The University of Law has become the first academic institution to be granted permission to provide legal services.
ULaw (UK) Limited, trading as the University of Law was granted an alternative business structure yesterday by the SRA, effective immediately.
The licence allows the entity to undertake rights of audience, litigation, reserved instrument activities and administration of oaths.
The licence will mean the expansion of the university’s Legal Advice Clinic, where trainee solicitors provide legal advice on a pro-bono basis to members of the public in various areas of social welfare law, supervised by experienced solicitors.
The clinic, operated at the university’s London Bloomsbury Centre, gives trainees first-hand experience of dispute resolution and the chance to prepare them for the realities of practising law.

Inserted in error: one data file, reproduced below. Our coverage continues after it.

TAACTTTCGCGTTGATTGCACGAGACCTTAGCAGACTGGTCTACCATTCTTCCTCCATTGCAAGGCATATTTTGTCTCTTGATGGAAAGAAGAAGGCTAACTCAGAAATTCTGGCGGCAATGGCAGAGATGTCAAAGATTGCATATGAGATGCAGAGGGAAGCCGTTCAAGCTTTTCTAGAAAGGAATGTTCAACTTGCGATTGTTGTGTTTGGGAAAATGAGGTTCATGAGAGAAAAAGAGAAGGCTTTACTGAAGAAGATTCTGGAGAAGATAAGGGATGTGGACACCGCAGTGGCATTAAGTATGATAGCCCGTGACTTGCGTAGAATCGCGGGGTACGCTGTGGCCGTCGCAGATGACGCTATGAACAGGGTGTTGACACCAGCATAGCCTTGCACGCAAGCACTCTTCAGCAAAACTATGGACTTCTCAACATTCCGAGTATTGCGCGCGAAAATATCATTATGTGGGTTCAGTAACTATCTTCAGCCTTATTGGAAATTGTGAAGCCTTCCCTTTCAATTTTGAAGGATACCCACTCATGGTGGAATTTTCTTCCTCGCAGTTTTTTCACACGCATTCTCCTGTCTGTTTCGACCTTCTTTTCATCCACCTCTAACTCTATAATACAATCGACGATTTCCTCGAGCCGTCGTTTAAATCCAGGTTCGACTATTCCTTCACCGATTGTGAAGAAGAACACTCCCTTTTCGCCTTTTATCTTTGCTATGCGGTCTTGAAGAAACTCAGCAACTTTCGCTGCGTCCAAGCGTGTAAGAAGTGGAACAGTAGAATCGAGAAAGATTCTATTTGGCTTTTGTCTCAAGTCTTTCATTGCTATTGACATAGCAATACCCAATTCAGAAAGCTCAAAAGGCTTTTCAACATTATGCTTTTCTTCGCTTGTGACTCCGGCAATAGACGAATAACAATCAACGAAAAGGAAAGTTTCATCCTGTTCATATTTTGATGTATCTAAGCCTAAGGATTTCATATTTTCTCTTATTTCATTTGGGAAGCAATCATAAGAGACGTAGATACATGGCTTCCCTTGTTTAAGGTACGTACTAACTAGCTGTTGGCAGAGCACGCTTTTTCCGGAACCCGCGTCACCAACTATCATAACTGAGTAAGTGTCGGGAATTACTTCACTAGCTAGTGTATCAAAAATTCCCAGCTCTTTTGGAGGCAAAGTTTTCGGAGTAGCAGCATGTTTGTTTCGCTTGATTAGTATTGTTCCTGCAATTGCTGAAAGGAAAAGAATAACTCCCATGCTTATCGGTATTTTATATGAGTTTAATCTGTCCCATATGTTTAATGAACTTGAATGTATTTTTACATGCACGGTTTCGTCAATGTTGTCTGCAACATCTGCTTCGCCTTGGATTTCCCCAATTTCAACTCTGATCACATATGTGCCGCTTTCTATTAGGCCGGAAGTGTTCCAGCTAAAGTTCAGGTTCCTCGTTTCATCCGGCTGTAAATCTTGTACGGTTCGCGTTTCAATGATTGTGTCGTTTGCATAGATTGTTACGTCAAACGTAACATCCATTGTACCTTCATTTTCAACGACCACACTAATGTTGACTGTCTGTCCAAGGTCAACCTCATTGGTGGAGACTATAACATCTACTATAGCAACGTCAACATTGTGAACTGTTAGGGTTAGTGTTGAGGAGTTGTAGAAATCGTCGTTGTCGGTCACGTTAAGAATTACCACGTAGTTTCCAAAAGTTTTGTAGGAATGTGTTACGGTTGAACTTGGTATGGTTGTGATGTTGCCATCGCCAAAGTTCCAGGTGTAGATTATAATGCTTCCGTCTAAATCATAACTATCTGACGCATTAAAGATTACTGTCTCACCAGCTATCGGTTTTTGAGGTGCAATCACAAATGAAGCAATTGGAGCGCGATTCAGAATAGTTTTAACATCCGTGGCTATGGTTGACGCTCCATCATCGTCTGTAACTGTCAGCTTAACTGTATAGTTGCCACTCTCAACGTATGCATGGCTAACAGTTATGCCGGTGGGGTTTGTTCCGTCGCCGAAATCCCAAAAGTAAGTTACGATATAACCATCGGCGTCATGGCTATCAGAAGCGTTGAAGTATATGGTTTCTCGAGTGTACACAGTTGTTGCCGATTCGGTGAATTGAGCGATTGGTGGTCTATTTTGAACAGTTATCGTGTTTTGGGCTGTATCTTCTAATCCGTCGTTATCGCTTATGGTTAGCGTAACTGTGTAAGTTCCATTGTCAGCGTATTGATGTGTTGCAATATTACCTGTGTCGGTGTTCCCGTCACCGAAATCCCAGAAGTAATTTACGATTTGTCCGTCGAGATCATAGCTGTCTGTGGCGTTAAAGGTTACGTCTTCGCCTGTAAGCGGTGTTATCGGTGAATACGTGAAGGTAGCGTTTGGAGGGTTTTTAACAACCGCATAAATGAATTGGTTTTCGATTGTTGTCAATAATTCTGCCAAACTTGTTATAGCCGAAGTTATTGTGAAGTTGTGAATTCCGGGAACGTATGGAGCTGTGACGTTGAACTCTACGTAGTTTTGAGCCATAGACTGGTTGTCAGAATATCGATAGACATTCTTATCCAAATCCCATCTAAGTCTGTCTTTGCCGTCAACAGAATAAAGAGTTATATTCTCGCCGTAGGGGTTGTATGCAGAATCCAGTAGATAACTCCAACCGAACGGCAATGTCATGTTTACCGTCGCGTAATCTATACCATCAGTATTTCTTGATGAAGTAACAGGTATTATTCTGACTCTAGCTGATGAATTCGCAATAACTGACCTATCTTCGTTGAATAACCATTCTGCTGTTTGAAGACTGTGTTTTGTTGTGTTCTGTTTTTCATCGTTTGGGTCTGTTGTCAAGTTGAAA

John Latham, president and chief executive of ULaw, said: ‘Being the first university to be granted an ABS status means that we can provide trainees and our law firm and in-house clients with a market-leading proposition that will equip the trainees for the legal and commercial challenges they will face in today’s workplace.
‘Being able to provide practical experiences in a client-facing environment is a fundamental part of the training needed for aspiring solicitors.’
Solicitor Emma Douglas, who manages the trainee litigation programme for the university, is named as head of legal practice.
The University of Law, formerly the College of Law, operates from eight locations in seven cities across England.
Earlier this month it established a one-year foundation programme for international students wishing to progress to undergraduate study.
Earlier this month, Nottingham Trent University claimed to be the first academic institution to apply for an ABS licence, which would be used to give students a better idea of how to run a legal practice.